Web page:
Forbes.com: Think Like an Immigrant to Get Ahead05 May 2011
It has been said so often, it seems a cliché, but it’s no less true for all the repetition: immigrants made America great! We tend to forget this more easily now that it has become fashionable – in some circles – to demonize immigrants. Lest we forget, from time to time it helps to think back on our grade school lessons about Ellis Island, about the steady flow of talented and hardworking immigrants who brought their brains, brawn, energy, and creativity to the United States, building the greatest democracy and the most powerful economy the world has ever seen.
In spite of this history, many Americans remain deeply ambivalent about immigrants and immigration, an ambivalence that accounts for a near-schizophrenic immigration policy that seeks to close the borders yet still maintain all the benefits of a more open system. In some cases, ambivalence tips over into outright animosity. All too often, one hears complaints that immigrants in the United States work too hard, or are overly competitive – as if hard work and competition were somehow negative things!
Truth to tell, the immigrants are onto something, and we would do well to learn from their example, as Glenn Llopis points out in an excellent article on Forbes.com. (See How to Survive in 2011: Think Like an Immigrant,” by Glenn Llopis, Forbes.com, 14.Mar.2011.) What we need to learn from immigrants, according to Llopis, is the art of “earned serendipity,” the luck that comes to those with the sharp eyes and good sense to see an opportunity when it comes their way, and to recognize the potential for advancement that’s latent even in mundane tasks. It comes from staying hungry – not getting fat, happy and complacent, not standing idle, waiting for a bigger opportunity to come along, but making the most of all the little opportunities that will lead to bigger and better things.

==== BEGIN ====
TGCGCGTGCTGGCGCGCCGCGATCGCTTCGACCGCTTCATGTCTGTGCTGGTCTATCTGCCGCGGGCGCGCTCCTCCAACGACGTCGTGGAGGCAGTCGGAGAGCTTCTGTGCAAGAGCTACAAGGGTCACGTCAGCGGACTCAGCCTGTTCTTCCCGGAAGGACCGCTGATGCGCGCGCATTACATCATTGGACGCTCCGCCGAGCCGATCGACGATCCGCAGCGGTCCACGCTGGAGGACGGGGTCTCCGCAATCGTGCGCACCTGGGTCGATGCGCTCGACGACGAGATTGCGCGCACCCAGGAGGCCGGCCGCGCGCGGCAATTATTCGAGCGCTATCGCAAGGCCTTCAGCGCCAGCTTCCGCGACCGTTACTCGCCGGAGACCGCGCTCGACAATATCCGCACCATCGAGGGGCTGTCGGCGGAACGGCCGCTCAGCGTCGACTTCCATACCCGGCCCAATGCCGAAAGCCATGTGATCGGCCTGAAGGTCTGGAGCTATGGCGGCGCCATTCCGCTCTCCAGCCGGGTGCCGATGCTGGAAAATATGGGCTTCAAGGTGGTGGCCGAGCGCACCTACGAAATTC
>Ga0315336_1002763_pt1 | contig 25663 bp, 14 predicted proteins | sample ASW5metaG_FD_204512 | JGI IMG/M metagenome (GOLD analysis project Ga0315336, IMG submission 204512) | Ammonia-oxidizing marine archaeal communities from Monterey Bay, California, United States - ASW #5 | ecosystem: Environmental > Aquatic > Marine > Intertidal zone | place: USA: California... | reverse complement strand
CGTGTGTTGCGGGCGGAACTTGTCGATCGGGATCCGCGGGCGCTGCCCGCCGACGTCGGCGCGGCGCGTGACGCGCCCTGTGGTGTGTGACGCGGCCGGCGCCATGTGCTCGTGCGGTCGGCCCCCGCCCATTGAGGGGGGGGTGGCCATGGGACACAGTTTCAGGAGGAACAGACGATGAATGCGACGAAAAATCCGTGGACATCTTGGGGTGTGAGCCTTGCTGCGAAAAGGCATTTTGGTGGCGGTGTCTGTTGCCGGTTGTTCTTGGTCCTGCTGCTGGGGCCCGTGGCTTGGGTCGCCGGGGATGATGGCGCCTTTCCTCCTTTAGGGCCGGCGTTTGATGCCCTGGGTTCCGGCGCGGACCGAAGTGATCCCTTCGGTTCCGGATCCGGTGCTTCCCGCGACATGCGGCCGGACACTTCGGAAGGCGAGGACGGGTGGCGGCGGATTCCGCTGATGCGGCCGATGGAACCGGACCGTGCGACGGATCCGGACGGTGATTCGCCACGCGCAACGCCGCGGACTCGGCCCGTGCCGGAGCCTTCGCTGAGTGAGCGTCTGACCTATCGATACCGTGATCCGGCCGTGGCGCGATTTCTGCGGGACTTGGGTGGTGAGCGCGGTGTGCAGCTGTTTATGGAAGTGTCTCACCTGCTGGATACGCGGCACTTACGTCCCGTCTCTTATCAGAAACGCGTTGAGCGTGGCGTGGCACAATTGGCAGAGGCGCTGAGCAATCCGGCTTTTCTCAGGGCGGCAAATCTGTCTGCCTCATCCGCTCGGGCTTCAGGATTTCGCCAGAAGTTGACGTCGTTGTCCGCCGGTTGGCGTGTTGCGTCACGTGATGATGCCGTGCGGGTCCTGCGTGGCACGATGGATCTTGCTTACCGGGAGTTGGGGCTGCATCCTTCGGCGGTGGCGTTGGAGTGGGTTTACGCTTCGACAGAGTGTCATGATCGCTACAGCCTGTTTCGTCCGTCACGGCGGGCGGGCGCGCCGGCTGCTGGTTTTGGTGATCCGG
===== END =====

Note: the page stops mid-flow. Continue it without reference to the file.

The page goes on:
Success, Llopis suggests, is all about our attitude, and the right habits of mind can make an enormous difference. As Llopis sums it up:
“The immigrant trusts that great opportunities are all around him, in both obvious and not-so-obvious places. Through keen observation he is always searching for these valuable treasures. In today’s fiercely competitive global market, we must begin to think more like the immigrant, discovering:
• Opportunities in common, menial tasks
• Opportunities in requests for help
• Opportunities in small acts of kindness or sacrifice
• Opportunities in new relationships
• Opportunities in everyday conversations
• Opportunities in simple transactions
• Opportunities where no one else sees opportunities”
For native-born Americans, expectations get in the way. According to Llopis, we fail to recognize the potential in the unspectacular everyday opportunities that immigrants would be the first to turn to full advantage. Llopis observes, “When we’ve lived all our lives in material plenty, we’re prone to miss many opportunities simply because there are so many before us. We are also prone to pass by many opportunities through apathy, laziness, or busyness.”
Why is this? According to Llopis, part of the problem is that Americans are trained to narrow their “line of sight,” to focus on opportunities that lie along our chosen educational and career path. Llopis concludes that we would be “better by far to emulate the immigrant and see more widely, and seize opportunity wherever we find it.” Instead of making excuses, we should learn from the vision and hard work of the immigrants of today – who, like our immigrant ancestors, could teach us a thing or two about how to get ahead.